Then I had to prove I speak English. Yes. Really. My university degrees were from Canada and South Africa, both officially multi-lingual countries, so a degree from one of them does not count as evidence of English. No amount of discussion was allowed: according to them, I could have written my masters in Afrikaans (or Xhosa, or Zulu, or Sesotho, or…) at Rhodes University (bastion of South African Englishness that it still is, notwithstanding), or done my Bachelors in French (in far western Canada, where Mandarin and Punjabi are more widely spoken than French). The fact that I work and teach at a British university was irrelevant. Finally, they accepted my PGCertHE from Middlesex, as evidence of my speaking good enough English to stay. I was slightly disappointed, I’d kind of like to do the IELTS test, but it was expensive, and couldn’t be booked in time.
Yes, time. You have ninety days to apply for and receive indefinite leave to remain. You can only apply ninety days or fewer before the expiry of your work permit, and must have received indefinite leave to remain before your permit expires, or be deported.
The form is ninety four pages long. The guidance on completing the form is the same length, and has multiple references to things on websites. It took a week, at least, to complete. Among the things I needed were a detailed list of every single time I had left the country in time since I arrived, and formal confirmation from my employer that I was either on university business or had booked annual leave, for every visit. I also had to have the university write something confirming that they would continue to employ me after I had received indefinite leave to remain. The university’s HR department pretty much refused to do this, despite my having evidence of leave and and university-booked trips for every single one. I had to remind my dean that if they didn’t do the letters I would have to leave the country, and someone else would have to do my marking, which finally unstuck something and I got my letters. I had to have rent receipts for the full time I was in the UK, bank and tax statements, police clearances, vaccinations (not really, but I did need the NHS to confirm I don’t have TB) and probably dental records as well. It was a pile fourteen centimetres high of every single document I had ever received.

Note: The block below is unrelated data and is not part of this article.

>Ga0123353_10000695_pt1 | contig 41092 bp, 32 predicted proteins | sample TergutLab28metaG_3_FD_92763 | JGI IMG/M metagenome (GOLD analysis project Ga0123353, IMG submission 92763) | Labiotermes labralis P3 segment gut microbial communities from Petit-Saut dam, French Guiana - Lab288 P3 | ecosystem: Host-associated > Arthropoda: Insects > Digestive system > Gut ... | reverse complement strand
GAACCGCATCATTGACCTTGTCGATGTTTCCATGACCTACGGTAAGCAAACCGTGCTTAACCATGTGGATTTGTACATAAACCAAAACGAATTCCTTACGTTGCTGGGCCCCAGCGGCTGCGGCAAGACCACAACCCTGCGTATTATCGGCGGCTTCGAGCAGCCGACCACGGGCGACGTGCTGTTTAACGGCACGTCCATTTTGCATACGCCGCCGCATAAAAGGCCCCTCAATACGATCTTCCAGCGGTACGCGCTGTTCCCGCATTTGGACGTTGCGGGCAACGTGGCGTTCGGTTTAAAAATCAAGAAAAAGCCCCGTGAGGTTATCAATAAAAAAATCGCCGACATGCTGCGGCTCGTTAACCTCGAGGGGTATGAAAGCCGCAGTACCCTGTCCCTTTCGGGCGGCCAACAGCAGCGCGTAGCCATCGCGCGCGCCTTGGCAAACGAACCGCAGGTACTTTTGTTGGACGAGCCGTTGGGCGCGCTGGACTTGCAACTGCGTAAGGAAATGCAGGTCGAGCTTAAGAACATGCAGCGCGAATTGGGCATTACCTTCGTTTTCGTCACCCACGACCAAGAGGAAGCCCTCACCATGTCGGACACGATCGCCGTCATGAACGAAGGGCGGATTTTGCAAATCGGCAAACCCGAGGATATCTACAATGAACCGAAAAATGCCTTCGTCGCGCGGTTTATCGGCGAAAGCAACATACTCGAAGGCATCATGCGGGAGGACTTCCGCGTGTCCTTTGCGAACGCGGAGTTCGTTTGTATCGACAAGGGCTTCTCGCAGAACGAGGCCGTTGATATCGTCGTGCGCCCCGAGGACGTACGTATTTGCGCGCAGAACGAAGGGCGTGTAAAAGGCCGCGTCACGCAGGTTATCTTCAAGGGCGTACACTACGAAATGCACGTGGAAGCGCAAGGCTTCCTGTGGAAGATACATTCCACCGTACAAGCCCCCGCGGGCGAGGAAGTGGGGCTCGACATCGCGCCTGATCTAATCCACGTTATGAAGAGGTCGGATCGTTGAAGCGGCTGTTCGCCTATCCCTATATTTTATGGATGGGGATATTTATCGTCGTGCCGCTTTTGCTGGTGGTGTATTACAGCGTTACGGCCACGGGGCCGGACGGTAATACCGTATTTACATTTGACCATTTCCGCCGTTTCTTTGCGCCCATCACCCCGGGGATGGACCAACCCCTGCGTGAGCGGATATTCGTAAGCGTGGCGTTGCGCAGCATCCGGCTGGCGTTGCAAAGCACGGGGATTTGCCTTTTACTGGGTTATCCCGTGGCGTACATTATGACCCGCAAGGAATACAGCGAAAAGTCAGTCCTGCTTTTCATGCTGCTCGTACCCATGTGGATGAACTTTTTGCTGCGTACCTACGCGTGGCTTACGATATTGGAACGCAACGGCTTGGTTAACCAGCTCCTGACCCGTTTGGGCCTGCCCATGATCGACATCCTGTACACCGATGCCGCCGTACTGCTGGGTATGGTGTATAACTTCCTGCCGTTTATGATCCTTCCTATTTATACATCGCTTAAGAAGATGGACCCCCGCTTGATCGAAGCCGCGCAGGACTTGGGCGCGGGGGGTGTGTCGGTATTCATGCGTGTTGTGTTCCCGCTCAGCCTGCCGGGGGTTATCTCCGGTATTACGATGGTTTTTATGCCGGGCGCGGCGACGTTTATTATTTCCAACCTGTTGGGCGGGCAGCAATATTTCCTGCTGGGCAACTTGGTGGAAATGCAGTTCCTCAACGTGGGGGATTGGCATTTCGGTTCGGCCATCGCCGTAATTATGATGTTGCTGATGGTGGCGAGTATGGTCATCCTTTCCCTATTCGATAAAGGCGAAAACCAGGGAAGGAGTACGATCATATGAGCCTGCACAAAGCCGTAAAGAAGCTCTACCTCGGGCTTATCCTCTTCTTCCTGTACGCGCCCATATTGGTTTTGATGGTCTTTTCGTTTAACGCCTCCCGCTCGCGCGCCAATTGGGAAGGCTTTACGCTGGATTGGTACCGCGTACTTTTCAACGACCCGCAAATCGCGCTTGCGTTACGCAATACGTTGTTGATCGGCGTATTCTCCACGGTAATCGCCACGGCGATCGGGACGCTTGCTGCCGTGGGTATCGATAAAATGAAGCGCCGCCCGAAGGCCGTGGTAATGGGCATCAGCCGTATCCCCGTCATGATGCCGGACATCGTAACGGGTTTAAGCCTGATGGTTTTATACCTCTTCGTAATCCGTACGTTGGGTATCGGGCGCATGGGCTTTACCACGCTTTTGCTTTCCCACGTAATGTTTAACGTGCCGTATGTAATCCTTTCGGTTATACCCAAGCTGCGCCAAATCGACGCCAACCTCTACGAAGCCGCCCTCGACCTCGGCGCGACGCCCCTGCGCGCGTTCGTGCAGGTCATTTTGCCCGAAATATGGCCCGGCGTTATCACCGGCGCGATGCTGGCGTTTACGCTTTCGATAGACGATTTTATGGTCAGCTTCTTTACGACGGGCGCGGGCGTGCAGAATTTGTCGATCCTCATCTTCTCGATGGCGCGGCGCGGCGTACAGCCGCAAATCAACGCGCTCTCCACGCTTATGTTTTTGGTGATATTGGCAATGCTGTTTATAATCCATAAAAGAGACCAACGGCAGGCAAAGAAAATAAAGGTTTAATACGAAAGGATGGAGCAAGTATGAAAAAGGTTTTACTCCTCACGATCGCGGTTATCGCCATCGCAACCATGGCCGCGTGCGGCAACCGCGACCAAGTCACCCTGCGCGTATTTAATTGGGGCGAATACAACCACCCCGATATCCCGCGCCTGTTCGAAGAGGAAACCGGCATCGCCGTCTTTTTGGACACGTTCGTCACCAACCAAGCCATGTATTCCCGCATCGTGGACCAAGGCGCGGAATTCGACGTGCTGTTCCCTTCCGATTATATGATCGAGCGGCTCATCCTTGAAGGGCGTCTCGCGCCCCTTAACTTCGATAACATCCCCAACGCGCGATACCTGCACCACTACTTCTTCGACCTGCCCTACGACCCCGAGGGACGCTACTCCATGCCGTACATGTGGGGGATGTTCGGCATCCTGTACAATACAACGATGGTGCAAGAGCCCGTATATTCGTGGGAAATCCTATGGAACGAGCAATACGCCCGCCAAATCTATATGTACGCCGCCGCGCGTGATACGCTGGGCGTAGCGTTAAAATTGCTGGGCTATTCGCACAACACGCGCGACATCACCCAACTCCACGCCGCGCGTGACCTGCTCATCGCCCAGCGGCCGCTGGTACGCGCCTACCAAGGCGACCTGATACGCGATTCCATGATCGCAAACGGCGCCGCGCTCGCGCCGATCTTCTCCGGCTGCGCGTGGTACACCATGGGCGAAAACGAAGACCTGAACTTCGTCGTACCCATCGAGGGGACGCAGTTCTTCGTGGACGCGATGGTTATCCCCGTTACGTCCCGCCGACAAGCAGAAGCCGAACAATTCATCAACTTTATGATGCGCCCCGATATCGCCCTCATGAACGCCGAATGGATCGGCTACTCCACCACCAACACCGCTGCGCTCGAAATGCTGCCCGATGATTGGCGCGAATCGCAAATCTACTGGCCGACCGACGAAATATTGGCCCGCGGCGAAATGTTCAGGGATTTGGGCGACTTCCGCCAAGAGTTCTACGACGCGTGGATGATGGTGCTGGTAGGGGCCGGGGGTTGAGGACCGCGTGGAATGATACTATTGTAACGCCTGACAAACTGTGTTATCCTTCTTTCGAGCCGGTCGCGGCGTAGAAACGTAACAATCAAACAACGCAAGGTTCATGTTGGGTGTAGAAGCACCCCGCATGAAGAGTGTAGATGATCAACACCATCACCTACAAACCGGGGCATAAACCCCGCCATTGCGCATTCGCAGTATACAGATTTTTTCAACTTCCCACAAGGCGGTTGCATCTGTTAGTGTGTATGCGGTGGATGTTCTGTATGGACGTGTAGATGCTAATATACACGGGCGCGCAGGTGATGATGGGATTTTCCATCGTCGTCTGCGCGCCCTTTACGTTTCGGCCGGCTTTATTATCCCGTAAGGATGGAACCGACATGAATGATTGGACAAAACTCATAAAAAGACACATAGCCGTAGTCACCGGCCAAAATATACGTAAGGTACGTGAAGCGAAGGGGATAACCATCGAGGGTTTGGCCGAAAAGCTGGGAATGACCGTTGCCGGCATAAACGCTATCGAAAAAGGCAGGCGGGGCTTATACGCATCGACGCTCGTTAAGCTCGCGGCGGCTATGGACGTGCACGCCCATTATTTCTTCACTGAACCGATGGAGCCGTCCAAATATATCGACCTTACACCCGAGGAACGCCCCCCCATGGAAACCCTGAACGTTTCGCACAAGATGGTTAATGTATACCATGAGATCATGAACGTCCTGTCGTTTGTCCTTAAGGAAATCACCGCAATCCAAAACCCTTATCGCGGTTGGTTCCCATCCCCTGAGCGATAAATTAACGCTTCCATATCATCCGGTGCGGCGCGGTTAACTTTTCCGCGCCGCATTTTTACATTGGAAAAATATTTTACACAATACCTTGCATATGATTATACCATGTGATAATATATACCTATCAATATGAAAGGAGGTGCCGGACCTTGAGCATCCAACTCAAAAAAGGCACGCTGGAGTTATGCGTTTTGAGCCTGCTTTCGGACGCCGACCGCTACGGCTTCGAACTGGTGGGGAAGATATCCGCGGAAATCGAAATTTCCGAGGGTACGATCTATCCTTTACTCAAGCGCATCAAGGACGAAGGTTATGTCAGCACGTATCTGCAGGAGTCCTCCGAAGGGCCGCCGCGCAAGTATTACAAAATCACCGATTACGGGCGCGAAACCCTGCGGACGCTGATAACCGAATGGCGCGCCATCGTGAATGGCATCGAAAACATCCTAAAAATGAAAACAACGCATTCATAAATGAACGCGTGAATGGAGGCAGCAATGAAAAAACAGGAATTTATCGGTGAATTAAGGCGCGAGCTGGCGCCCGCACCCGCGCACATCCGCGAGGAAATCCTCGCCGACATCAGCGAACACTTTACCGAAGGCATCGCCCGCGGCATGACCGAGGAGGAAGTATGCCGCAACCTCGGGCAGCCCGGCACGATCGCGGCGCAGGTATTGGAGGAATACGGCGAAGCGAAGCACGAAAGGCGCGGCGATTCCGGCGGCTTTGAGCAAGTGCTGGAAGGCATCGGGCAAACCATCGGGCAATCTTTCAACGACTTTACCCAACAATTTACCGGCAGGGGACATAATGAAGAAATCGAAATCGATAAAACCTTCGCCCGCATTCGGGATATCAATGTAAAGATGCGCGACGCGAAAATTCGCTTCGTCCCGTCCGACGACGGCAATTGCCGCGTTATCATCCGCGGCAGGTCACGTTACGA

Exactly ninety days before my permit expired, I went online to make the appointment. No availability for six months.
Cue quiet hysterical screaming.
Call the call centre.
Keep trying, we release new appointments all the time.
A week of trying. Nothing.
Go online to the many many UKVI help forums, where I find out that new appointments are released on the system at midnight on Thursdays.
Finally, success, I have an appointment in Belfast two days before my permit expires. Belfast.
I pay the fees, this time it is thousands of pounds, and the additional fee for one-week premium service.
I keep checking the site, and eventually manage to switch to an appointment in Sheffield, which is cheaper and easier to get to. All appointments are at 9am, so we have to spend the night in Sheffield.
At 8:45am I arrive at the place in Sheffield, a non-descript government office, my towering pile of papers clutched in my hands (actually in a document box) and join dozens of other people waiting outside in Sheffield, in February. At 9am we are allowed in, through security, and we sit and silently judge each other’s piles of documents, and wait.
Three rounds of take a number here and wait to be called to check your payment receipts, check your appointment details, and I get to sit down in front of an official who picks up my ninety four page form, reads the first page, flicks to the end, reads the last page, glances at my box of papers, picks up my passport and looks at the picture, stamps my form and says “alright”.
Do I take another number?
“No, that’s fine, we’ll send your confirmation in the post”
Really? I don’t need to do anything else?
Visibly annoyed now: “no, that’s fine, it’s all sorted, you’ll get your confirmation of indefinite leave to remain in the post”.
And that was it. Thousands of pounds, weeks of form filling and document collecting, nights of staying up to get an appointment, and she doesn’t even READ THE FRIGGING FORM, much less look at anything else.
I got my replacement pink ID card in the post, as she promised. I’m supposed to carry it with me at all times. I don’t.